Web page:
Yong: Seven MA63 issues are merely cosmetic
Kota Kinabalu, Tuesday, August 20, 2019
The so-called resolution of seven MA63 issues is nothing but a great disappointment to the people of Sabah because the seven issues listed are merely cosmetic. The seven issues have nothing to do with the 40% net tax revenues that Sabah is entitled to. There is no mention of the 20% oil royalties promised to Sabah. Education was completely missed out, not to mention “equal status”. There was no transfer of any revenues or powers to Sabah.
In fact, the export duties on log exports and forest products are already under Sabah state jurisdiction ever since the 1963 Malaysia constitution. This is clearly stated in the federal constitution (State list in the 9th Schedule of the constitution). As reported, this was reaffirmed on 1 June 2017. Similarly, agriculture and forestry matters have always been state matters.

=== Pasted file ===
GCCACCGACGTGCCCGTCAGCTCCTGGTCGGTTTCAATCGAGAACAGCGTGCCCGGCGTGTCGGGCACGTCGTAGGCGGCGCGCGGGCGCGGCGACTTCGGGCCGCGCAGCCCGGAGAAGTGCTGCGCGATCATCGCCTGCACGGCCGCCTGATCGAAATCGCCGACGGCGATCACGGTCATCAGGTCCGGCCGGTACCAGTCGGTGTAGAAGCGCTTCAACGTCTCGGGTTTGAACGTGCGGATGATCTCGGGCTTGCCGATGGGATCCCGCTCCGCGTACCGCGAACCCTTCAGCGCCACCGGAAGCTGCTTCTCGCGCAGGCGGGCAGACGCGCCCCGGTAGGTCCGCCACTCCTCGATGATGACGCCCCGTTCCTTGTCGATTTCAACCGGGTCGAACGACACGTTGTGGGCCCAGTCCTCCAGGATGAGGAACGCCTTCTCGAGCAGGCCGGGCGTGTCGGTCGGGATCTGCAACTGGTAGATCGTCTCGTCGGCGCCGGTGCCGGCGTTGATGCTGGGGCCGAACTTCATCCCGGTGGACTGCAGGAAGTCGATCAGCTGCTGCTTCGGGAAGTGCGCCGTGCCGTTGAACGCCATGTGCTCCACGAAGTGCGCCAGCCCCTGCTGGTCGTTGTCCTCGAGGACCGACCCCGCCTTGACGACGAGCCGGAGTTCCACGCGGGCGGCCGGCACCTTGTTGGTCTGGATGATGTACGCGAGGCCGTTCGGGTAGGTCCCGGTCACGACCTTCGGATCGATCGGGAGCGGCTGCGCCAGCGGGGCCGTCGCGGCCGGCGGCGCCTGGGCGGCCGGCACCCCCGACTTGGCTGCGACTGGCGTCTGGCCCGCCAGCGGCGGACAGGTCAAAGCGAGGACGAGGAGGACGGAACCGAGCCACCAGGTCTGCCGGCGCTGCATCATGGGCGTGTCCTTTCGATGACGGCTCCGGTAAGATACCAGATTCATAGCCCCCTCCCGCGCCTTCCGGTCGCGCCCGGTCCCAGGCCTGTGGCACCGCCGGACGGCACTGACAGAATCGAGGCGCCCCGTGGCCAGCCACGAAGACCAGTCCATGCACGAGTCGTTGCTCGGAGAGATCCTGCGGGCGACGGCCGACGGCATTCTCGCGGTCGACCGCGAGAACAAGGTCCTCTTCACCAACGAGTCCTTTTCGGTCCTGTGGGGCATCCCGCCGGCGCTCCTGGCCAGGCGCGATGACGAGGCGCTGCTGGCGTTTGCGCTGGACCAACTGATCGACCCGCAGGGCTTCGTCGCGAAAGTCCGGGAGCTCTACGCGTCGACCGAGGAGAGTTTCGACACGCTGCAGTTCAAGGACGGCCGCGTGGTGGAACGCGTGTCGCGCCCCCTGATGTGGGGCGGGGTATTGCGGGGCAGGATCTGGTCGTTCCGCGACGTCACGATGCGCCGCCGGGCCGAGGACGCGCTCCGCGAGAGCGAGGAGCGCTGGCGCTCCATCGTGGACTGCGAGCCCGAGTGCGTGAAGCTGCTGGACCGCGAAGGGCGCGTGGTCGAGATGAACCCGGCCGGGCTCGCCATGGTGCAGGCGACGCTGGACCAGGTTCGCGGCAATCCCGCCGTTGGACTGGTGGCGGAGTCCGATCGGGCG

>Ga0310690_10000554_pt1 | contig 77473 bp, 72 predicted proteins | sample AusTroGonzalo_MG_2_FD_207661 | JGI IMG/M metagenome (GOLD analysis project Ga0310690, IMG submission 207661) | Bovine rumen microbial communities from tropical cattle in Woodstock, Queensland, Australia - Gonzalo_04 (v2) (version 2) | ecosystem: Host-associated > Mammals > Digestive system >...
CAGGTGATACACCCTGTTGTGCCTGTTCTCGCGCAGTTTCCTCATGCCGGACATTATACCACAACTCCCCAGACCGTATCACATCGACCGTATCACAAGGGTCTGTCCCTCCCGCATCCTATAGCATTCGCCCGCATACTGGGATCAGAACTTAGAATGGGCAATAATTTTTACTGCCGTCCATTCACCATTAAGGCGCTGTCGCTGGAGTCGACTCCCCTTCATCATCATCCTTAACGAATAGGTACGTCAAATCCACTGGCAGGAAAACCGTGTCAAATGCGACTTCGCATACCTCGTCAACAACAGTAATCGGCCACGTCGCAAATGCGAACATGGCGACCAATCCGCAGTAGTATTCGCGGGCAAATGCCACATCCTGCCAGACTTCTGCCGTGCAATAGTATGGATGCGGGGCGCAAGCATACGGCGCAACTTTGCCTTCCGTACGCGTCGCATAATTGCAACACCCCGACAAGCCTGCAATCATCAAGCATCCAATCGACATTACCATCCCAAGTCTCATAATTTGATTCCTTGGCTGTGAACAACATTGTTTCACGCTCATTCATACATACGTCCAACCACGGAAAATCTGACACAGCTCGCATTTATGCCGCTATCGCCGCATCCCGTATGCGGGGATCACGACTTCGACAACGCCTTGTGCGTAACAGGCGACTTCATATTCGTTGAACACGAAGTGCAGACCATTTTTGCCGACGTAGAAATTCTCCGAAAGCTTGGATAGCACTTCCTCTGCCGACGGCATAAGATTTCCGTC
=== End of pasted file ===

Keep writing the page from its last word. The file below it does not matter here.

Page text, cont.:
As for the proposed handing over of regulatory powers over gas distribution, there is no need for any due diligence. Due diligence should only be conducted on Sabah Electricity Sdn. Bhd. (SESB) before handing SESB back to the Sabah government, not on regulatory powers.
As for manpower, Sabah is already governed by the Sabah Labour Ordinance. That is why Malaysia has a different foreign workers policy for Peninsula Malaysia and for Sabah and Sarawak.
On health and federal projects, there is no transfer or delegation of powers to Sabah. Instead, committees are formed that only duplicate existing lines of communications between the Sabah and the federal administrative departments.
Finally, the so-called return of Sipadan and Ligitan islands to the Sabah government is hollow. This is because the two islands have always belonged to and managed by Sabah. It was only because of the Indonesian claim on the two islands that some form of federal security arrangements were rightly put in place by the federal government. The International Court of Justice (World Court) had on 17 December 2002 awarded the two islands to Malaysia. After that (2002), the return of the two islands to Sabah is a foregone, consequential event. In fact, if there is an island to be returned to Sabah, then it is Labuan.
I urge the Sabah government and our ministers in the federal government to be brave enough take up the issues of revenues, Sabah autonomy and Sabah rights under MA63 without any further delay.
Datuk Yong Teck Lee